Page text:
The KivuWatt power station is doing exactly that. Here’s a link to an excellent article on the process <MIT Technology Review>. It was written in 2015, the power station has been commissioned since then and is currently producing electricity. It’s rated to produce about 26 megawatts. If all goes to plan the system should be able to provide 100 megawatts of capacity in perpetuity. It is agreed that the gas  will be shared equally with the DRC, although they haven’t as yet built a power station to make use of it.

The only alternative fuel for thermal power stations in Rwanda is imported diesel. Although, even that is cheaper than electricity in <South Australia>.

The <Paradis Malahide> is right on the lake shore. The accommodation is nice, the ambience is very nice, the service is even nicer, the gardens are lovely. If pulling the top off a beer reminds you of a limnic eruption drinking the contents helps to dispel the resulting anxiety.

We took breakfast the next morning on a little point jutting out into the lake. A Spotted-necked Otter swam past. Kites, cormorants and herons put in an appearance. A White-browed Robin-Chat approached boldly …

and the fishing boats returned from their night’s work.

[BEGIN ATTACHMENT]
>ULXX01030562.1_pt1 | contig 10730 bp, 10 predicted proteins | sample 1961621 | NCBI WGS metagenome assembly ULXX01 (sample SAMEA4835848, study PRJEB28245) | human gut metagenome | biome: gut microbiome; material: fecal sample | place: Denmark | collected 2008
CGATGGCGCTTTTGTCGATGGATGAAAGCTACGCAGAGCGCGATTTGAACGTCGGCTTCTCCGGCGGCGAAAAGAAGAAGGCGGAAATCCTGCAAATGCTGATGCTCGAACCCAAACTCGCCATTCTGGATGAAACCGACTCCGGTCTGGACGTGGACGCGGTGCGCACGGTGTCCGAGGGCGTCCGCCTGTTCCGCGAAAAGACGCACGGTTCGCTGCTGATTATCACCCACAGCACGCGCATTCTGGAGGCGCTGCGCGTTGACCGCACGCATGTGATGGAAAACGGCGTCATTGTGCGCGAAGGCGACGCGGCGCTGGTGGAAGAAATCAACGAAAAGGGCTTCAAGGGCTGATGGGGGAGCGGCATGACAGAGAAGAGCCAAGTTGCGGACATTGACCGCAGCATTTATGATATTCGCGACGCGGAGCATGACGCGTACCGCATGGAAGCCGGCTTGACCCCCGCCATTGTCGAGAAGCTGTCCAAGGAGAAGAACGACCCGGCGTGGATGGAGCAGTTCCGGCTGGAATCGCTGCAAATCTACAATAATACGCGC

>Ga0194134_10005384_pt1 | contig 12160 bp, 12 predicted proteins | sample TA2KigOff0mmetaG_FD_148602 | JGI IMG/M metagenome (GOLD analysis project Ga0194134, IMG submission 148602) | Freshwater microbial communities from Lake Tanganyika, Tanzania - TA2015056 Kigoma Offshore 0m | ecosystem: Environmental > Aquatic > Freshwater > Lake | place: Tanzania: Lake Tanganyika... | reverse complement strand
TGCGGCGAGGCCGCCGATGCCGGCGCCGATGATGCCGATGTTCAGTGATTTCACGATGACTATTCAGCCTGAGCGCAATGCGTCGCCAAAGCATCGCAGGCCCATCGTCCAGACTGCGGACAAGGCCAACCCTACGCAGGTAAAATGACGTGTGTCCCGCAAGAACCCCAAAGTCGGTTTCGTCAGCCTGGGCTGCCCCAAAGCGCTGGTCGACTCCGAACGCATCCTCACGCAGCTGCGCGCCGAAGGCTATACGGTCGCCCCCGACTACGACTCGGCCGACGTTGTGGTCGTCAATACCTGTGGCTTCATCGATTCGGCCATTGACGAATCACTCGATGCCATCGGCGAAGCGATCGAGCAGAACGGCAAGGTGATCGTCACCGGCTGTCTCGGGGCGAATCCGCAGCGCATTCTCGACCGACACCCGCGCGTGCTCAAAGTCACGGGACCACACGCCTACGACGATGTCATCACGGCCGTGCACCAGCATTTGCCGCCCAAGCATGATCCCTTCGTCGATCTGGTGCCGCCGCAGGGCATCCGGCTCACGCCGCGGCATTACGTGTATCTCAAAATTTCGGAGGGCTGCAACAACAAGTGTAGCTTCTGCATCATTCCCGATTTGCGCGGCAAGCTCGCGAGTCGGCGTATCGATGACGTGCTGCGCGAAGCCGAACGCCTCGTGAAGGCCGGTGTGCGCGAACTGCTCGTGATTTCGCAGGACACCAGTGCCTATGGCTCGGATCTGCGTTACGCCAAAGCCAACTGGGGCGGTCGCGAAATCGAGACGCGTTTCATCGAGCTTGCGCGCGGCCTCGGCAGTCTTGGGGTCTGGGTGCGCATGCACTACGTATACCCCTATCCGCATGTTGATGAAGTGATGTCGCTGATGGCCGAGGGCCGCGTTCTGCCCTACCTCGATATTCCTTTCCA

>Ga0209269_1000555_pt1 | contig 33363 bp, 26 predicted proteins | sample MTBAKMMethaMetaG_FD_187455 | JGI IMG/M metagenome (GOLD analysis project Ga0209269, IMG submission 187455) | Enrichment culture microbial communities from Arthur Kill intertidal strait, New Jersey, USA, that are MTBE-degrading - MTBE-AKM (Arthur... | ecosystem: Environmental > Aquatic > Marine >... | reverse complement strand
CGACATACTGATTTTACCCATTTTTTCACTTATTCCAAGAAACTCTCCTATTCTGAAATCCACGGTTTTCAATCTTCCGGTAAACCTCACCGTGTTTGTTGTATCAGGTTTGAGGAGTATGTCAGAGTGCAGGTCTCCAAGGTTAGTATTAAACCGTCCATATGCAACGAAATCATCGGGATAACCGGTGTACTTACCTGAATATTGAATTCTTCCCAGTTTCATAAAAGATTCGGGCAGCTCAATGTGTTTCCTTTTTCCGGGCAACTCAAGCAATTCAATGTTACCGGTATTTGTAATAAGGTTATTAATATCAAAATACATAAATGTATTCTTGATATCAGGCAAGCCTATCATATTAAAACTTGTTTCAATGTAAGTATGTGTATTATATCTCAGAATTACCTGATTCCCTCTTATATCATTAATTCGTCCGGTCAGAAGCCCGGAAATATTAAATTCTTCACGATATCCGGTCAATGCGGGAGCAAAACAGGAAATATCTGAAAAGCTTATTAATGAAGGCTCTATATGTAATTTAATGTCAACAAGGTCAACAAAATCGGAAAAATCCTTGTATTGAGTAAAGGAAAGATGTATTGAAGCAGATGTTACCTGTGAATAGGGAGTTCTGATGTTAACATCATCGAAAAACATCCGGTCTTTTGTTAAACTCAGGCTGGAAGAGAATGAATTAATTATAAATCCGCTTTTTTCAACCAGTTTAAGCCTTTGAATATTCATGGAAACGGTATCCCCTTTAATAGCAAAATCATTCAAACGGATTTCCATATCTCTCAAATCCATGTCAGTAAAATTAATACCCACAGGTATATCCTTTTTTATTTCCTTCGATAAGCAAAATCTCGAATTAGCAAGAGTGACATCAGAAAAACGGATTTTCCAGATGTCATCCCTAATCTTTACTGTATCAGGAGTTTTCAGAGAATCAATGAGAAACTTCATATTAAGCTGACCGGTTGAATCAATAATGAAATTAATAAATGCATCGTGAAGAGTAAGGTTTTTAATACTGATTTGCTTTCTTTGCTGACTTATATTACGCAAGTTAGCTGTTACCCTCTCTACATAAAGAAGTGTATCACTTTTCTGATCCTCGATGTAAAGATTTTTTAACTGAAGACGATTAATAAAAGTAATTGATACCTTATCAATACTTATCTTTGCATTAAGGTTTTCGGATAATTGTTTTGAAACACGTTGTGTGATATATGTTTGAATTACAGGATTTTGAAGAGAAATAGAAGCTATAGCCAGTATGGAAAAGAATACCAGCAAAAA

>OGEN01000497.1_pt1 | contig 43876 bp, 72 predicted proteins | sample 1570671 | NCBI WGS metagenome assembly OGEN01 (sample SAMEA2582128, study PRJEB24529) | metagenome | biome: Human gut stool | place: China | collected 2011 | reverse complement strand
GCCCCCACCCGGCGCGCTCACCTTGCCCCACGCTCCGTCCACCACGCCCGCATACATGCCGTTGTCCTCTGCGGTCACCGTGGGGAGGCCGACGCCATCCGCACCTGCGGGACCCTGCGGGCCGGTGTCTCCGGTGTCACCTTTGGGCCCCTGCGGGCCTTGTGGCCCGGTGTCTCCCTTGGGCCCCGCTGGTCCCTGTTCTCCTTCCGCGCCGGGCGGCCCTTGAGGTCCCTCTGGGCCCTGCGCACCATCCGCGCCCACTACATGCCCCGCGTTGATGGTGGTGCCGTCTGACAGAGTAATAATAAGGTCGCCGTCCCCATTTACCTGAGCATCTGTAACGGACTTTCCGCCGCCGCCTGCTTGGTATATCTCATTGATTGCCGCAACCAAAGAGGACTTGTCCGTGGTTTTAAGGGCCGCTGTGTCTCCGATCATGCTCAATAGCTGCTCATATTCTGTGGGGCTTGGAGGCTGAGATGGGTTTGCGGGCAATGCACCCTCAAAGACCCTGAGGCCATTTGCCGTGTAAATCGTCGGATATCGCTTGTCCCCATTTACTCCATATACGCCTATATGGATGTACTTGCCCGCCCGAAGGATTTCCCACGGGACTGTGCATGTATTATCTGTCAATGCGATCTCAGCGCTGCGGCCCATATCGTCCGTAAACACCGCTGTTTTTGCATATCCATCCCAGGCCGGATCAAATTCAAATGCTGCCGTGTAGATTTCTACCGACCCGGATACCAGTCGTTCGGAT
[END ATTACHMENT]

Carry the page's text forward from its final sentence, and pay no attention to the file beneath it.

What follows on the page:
At that moment all was right with the world, and it remained so until I had to get up and walk.

Lake Kivu …

The end of our hour with the gorillas was approaching, taking a last photo became urgent.

The hike down to our vehicle was a lot easier on the lungs although still an interesting experience for the legs. Porters were tipped, souvenirs resisted. Then it was a drive to the south. Our destination was Gisenyi on the northern shore of Lake Kivu.

Lake Kivu’s  90 km long axis runs approximately north south, its maximum width is about 50 km but it’s mostly narrower. The Rwandan – DRC border runs roughly down the middle giving DRC slightly more than half the lake.

It has a maximum depth of 475 m and a mean depth of 220 m. And the deeper waters are supersaturated with carbon dioxide and methane, the result of being situated in a tectonic hotspot,

Just like Lake Nyos in Camaroon.

On 21st August 1986 Lake Nyos degassed. If you shake a carbonated drink prior to handing it to your friend the resultant surprise is a small scale model of the event. The trigger in the Nyos event is unknown but it resulted in the release of about 1.2 cubic kilometres of gas. Being heavier than air the gas cloud hugged the ground as it flowed away. It suffocated people and livestock as far as 23 km away.

1,756 people were killed.

Lake Kivu is about 2000 times larger than Lake Nyos, about 2 million people live around its shores, many make their living from fishing. Geological evidence suggests that catastrophic outgassing occurs about once every thousand years.

As I lay me down to sleep I pray the Lord my soul to keep …

In the evening the local fishermen paddled their three hulled vessels out in pursuit of sambaza, small fish that are reputedly delicious. A choir could be heard from a church as they left. A beautiful scene, beautiful music and a seemingly timeless way of life.

After dark there was an orange glow in the northern sky, the erupting Mt Nyiragongo, 20 km away in the DRC.